May/June 1998 | Volume 49, Issue 3
In the spring of 1935 I was a student at the University of Pennsylvania. Our rowing team was competing in the Childs Cup Regatta at Annapolis, Maryland, and several of my fraternity brothers and I drove there for the race. As we arrived at the Naval Academy, the President, Franklin D. Roosevelt, had just finished reviewing the midshipmen and was driving to the nearby residence of the academy superintendent for lunch.
Carrying my Brownie box camera, I followed the entourage on foot. The President was riding in the front passenger seat of a convertible sedan. His son opened the door, swung his father around, straightened his legs in their braces, and helped him to his feet. They walked arm in arm up a newly constructed ramp.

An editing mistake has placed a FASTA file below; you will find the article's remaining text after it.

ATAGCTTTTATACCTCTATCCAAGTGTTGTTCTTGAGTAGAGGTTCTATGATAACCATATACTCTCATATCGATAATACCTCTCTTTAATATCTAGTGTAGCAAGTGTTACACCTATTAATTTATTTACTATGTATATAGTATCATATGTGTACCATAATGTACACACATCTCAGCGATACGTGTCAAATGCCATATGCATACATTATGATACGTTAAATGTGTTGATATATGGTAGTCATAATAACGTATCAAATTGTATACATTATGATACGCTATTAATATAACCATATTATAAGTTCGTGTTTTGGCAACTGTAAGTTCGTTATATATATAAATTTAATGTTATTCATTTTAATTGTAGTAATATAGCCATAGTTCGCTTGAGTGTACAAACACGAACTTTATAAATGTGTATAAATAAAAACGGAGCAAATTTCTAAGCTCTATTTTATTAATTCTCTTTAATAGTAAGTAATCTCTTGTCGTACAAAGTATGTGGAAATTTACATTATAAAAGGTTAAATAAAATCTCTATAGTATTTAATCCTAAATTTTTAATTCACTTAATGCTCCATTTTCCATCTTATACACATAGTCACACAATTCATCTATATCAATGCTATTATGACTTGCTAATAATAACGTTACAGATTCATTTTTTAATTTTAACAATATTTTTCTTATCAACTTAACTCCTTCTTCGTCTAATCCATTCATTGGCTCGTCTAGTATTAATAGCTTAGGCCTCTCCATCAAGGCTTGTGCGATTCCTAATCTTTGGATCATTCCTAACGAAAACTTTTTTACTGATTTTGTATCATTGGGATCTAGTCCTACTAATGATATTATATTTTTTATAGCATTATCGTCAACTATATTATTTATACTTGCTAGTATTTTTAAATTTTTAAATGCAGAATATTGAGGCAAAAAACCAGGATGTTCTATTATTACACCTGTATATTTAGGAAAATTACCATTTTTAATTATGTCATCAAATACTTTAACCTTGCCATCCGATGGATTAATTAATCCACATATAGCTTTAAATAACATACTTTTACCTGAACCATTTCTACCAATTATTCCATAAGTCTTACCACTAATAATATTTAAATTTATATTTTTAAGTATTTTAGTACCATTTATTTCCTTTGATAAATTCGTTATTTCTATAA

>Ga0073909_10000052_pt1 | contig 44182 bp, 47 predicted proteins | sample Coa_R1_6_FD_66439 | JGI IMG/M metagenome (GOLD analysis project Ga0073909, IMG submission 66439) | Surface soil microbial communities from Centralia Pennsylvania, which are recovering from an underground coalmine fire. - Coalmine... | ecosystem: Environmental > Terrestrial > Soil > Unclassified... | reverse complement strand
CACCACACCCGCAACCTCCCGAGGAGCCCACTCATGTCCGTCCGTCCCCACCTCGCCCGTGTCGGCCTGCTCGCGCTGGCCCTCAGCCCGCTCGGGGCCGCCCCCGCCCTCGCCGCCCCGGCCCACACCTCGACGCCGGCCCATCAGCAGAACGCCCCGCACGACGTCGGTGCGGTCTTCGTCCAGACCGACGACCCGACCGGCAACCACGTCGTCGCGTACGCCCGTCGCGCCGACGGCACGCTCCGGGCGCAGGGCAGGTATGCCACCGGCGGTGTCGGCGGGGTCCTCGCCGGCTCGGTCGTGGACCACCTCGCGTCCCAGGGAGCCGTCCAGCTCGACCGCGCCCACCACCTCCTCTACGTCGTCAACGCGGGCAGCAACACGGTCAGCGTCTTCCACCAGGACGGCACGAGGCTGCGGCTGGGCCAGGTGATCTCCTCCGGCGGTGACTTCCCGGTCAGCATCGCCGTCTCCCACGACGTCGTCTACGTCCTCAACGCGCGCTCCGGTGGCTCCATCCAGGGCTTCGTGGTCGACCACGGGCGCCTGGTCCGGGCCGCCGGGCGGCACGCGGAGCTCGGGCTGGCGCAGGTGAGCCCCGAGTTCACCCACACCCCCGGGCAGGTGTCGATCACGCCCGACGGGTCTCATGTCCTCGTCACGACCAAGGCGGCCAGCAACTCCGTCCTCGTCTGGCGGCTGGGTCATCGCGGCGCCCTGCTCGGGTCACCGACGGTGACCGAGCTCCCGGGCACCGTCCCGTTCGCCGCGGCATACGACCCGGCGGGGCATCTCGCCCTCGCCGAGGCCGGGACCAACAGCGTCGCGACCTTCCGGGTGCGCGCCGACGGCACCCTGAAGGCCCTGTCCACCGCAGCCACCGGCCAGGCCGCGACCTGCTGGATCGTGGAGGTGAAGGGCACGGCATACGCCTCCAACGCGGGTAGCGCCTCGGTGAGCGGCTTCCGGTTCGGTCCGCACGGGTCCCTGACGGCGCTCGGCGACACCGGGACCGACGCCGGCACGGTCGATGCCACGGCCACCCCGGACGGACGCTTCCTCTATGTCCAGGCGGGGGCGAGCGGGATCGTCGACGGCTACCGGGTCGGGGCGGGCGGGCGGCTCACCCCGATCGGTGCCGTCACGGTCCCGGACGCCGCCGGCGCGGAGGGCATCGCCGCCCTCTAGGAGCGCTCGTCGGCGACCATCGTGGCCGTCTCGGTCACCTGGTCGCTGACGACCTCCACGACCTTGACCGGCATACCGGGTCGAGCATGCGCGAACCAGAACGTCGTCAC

I knew that news photographers didn’t take pictures showing the President’s disability, but at this point I took a snapshot. A soldier standing about ten feet away had also taken a picture, and a Secret Service man, visible in my photo, went to the soldier, removed his roll of film, and exposed it, as I discreetly concealed my camera from his view and walked away.